PTSD As Autistic

Content: This post mentions PTSD, trauma and anxiety but without any details.


I’m re-reading Melanie Yergeau’s Clinically Significant Disturbance: On Theorists Who Theorize Theory of Mind and one of the things that hits me hard is that I’m not wrong when I think that it’s very difficult to get help with anxiety and trauma from a psychologist when you’re autistic. It’s a while ago since I read this essay the last time and I’m not done with re-reading it but as far as I can remember, this isn’t something that Yergeau is literally writing. So what does Yergeau’s essay have to do with this thought?

I have (complex) PTSD and it affects me, some days more than others. I’m not trying to get any help for it and that’s partly because my neurological disease is so bad that it isn’t possible for me to go through therapy without making it even worse. The other reason for not even trying to get professional help is that I’ve been through therapy before and one of the things I’ve learned is that a lot of psychologists and therapists are misinformed about autism and therefore they don’t understand autistic people. No matter how great their intentions are, not understanding autism can lead to harm.

Just a few days ago I wrote about how therapy put me in a situation where the efforts to normalize me meant that I got even less understanding of myself and when I read Yergeau’s essay I get a part of the answer: According to a lot of allistic Autism Professionals, a mind like mine doesn’t exist. By constructing us as something else than humans, the idea that scientists and other autism professionals should pay attention to what autistic people communicate is erased. Why listen to us when we lack the ability to understand what real humans should understand? Obviously, this leads to a lot of misunderstanding of how autistic people are thinking, experiencing and interpreting the world. This misinformation means that among most psychologists and therapists, it’s not even theoretically possible to have a mind like mine. To think and process information like I do. Then they can’t help me.

I hope that what I just wrote isn’t true and that I at some point can find someone who can help me with my PTSD. But at the moment there isn’t any help for me and I’m trying to accept that in order to protect myself from being even more harmed.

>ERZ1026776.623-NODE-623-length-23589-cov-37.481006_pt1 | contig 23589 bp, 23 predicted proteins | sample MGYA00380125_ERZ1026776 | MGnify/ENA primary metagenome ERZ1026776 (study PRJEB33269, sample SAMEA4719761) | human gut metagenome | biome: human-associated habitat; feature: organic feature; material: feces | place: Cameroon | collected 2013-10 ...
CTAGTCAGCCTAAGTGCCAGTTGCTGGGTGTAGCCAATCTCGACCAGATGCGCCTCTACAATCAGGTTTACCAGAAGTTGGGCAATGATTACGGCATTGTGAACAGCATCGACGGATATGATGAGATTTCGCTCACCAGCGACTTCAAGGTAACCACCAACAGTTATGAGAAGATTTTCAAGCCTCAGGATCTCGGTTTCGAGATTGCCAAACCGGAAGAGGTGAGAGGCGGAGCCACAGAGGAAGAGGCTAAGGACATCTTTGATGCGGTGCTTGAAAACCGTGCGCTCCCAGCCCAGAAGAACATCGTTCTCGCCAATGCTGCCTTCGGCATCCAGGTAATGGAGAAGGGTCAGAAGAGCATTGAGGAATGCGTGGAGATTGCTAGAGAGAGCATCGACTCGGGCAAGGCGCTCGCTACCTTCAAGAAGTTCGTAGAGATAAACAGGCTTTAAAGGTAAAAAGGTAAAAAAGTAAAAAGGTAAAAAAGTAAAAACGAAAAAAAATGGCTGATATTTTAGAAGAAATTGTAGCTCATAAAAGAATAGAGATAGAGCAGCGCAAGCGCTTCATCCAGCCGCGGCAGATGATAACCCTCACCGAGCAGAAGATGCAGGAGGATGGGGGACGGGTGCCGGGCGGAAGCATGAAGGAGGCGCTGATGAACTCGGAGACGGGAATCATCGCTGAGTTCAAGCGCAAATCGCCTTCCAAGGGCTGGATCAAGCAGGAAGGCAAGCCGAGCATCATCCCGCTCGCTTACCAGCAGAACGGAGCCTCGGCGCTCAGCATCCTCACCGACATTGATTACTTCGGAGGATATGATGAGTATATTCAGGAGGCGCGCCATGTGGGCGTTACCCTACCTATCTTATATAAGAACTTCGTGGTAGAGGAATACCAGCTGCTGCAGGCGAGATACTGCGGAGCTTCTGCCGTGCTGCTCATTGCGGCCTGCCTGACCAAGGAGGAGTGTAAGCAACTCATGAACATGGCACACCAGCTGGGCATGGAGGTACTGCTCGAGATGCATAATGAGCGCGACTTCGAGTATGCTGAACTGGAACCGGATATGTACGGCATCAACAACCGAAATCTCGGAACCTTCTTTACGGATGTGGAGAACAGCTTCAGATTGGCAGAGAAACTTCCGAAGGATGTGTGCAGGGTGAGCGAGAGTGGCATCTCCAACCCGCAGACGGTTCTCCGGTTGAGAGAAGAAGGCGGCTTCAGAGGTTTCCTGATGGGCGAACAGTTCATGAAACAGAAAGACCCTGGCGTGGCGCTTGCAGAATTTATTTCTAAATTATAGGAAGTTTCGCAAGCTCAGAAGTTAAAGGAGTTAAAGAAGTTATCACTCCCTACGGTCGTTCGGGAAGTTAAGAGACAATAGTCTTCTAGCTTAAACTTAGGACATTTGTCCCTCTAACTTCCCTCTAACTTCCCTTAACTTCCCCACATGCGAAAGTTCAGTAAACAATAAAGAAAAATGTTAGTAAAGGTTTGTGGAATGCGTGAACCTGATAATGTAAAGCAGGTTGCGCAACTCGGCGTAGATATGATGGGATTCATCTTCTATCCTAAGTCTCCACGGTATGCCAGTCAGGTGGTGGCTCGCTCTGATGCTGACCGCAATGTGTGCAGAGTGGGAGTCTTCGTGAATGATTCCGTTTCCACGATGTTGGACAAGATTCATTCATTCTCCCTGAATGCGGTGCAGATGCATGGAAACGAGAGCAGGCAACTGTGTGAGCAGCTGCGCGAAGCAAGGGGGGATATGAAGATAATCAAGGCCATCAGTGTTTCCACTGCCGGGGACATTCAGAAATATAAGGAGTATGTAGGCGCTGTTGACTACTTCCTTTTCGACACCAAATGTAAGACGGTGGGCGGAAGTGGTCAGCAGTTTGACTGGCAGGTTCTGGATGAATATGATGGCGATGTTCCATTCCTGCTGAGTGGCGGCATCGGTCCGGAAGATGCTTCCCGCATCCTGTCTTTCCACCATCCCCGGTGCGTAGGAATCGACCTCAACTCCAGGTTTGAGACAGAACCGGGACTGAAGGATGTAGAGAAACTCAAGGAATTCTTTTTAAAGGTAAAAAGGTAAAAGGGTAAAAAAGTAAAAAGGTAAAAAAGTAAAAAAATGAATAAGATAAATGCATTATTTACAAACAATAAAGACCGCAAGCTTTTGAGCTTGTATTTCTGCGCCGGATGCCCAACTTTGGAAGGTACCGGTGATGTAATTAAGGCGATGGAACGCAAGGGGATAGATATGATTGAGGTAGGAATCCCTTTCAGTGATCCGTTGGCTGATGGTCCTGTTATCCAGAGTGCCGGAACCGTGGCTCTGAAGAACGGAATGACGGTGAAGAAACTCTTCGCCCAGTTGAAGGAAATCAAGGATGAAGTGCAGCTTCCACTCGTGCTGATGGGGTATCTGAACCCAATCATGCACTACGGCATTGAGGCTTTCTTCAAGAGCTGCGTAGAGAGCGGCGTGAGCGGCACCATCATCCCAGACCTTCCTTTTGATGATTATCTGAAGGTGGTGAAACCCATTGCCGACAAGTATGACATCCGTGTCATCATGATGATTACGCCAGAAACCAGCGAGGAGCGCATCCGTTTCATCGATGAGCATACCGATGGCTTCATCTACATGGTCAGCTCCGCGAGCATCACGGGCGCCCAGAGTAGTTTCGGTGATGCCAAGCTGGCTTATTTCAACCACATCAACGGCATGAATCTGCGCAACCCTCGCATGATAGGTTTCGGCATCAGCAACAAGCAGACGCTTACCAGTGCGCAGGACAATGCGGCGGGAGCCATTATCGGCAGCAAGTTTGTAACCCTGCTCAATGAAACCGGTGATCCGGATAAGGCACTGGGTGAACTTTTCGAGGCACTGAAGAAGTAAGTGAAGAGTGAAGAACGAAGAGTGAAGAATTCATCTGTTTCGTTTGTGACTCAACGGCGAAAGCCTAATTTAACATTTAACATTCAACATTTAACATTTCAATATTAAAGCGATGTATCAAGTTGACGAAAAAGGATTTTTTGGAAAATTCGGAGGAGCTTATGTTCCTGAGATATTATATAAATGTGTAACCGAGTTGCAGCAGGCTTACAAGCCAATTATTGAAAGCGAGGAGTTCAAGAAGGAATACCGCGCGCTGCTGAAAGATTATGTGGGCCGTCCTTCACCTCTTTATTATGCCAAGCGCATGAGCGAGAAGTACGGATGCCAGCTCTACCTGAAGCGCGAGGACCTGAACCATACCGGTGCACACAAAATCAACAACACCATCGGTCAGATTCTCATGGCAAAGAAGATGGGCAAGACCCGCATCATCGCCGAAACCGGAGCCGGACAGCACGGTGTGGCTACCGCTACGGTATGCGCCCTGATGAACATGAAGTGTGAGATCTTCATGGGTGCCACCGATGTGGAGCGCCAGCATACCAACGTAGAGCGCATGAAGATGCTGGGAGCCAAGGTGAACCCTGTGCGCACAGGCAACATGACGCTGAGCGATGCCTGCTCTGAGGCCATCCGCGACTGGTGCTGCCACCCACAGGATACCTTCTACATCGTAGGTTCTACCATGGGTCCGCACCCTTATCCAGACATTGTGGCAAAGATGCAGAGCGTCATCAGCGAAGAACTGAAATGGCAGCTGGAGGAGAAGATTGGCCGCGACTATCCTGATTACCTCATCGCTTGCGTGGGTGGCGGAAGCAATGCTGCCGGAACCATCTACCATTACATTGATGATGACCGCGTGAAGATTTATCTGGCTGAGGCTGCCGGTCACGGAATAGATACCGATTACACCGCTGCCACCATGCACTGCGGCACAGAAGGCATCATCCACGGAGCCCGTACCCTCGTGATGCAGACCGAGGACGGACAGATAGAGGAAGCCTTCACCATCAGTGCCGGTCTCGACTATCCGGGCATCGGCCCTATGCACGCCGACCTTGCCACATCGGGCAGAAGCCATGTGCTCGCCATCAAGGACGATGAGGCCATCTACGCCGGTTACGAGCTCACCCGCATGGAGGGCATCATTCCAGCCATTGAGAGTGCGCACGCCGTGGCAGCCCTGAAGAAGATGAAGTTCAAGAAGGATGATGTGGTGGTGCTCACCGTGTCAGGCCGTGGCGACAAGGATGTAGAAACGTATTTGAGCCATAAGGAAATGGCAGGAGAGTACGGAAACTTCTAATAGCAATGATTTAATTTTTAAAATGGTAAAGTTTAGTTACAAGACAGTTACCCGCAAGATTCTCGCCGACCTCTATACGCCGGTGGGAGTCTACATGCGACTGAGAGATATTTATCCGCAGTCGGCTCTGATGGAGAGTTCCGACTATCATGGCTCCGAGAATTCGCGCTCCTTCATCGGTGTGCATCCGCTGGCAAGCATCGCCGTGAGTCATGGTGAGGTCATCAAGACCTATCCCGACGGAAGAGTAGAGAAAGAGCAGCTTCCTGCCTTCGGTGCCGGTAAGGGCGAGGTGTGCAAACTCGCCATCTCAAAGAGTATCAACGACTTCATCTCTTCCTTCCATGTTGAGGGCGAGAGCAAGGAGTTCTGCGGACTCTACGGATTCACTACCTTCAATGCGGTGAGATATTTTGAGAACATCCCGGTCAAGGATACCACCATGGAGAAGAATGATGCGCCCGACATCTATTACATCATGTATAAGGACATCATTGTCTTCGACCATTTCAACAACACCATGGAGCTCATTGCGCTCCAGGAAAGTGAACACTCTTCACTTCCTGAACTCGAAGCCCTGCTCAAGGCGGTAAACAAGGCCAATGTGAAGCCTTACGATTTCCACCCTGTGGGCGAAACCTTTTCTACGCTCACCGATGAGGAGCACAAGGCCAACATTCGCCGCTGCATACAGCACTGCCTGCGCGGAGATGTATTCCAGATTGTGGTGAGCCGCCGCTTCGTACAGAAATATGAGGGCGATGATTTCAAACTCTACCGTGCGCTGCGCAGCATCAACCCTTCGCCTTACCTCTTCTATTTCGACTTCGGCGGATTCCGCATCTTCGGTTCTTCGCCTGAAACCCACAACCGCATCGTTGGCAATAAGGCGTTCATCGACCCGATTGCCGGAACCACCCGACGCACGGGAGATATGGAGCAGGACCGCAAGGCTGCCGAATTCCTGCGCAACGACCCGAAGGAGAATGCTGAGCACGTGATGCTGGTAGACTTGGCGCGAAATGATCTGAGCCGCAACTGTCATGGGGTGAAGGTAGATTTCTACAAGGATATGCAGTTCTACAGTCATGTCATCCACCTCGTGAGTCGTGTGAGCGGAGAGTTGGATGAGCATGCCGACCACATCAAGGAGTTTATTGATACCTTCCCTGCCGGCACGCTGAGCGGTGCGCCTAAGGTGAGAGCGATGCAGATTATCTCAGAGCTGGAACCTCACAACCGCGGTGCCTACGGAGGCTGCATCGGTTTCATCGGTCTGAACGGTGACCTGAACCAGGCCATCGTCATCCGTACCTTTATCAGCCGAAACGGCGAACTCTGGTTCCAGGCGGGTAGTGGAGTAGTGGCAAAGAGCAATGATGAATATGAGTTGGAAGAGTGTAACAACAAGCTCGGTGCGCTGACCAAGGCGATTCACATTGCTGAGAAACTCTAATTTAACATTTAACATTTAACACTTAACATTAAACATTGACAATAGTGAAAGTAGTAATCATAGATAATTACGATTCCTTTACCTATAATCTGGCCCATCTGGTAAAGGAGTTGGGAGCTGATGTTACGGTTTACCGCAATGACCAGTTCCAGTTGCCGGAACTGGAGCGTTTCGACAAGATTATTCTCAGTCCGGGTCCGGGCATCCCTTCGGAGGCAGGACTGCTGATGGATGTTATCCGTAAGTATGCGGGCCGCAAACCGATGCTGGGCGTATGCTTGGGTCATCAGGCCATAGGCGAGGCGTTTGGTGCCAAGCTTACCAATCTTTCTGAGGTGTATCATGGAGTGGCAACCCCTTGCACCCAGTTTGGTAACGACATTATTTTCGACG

Open Letter To Autism Parents

This post includes mentioning of ABA, puzzle pieces and functioning lables



Dear Autism Parents,

We need to talk again. At least I want to talk to you.

Just like you, I’m a parent of an autistic kid. Yes, you probably prefer “child with autism”, but for once, let’s not focus on that. Let’s focus on autistic minds, and what your neurotypical perspectives do to all autistic people around you.

I’m a parent of an autistic kid, and I’m autistic myself. This means that every time you express how angry or sad you are about what you think that autism is doing to you, you don’t only assign blame to your child, you also tell all autistic people of all ages around you that you blame people like us. That you blame the way we react to food and noisy environments, how we process information and how we express ourselves, for causing you discomfort and pain.

You are entitled to your feelings, and so am I, and therefore I will tell you how I feel about your behavior.

Just like many of you, I sometimes seek out other parents of autistic children in an effort to give my kid the best life i could possibly imagine. I might try to work with you to advocate for more accessible schools and healthcare, because just like you, I don’t want my kid to get PTSD just from going to school. However, I’ve realized that I’m not welcome in your world. When you talk about how autism has destroyed your life, you make it very clear that you are blaming autistic people, instead of focusing on ableist structures.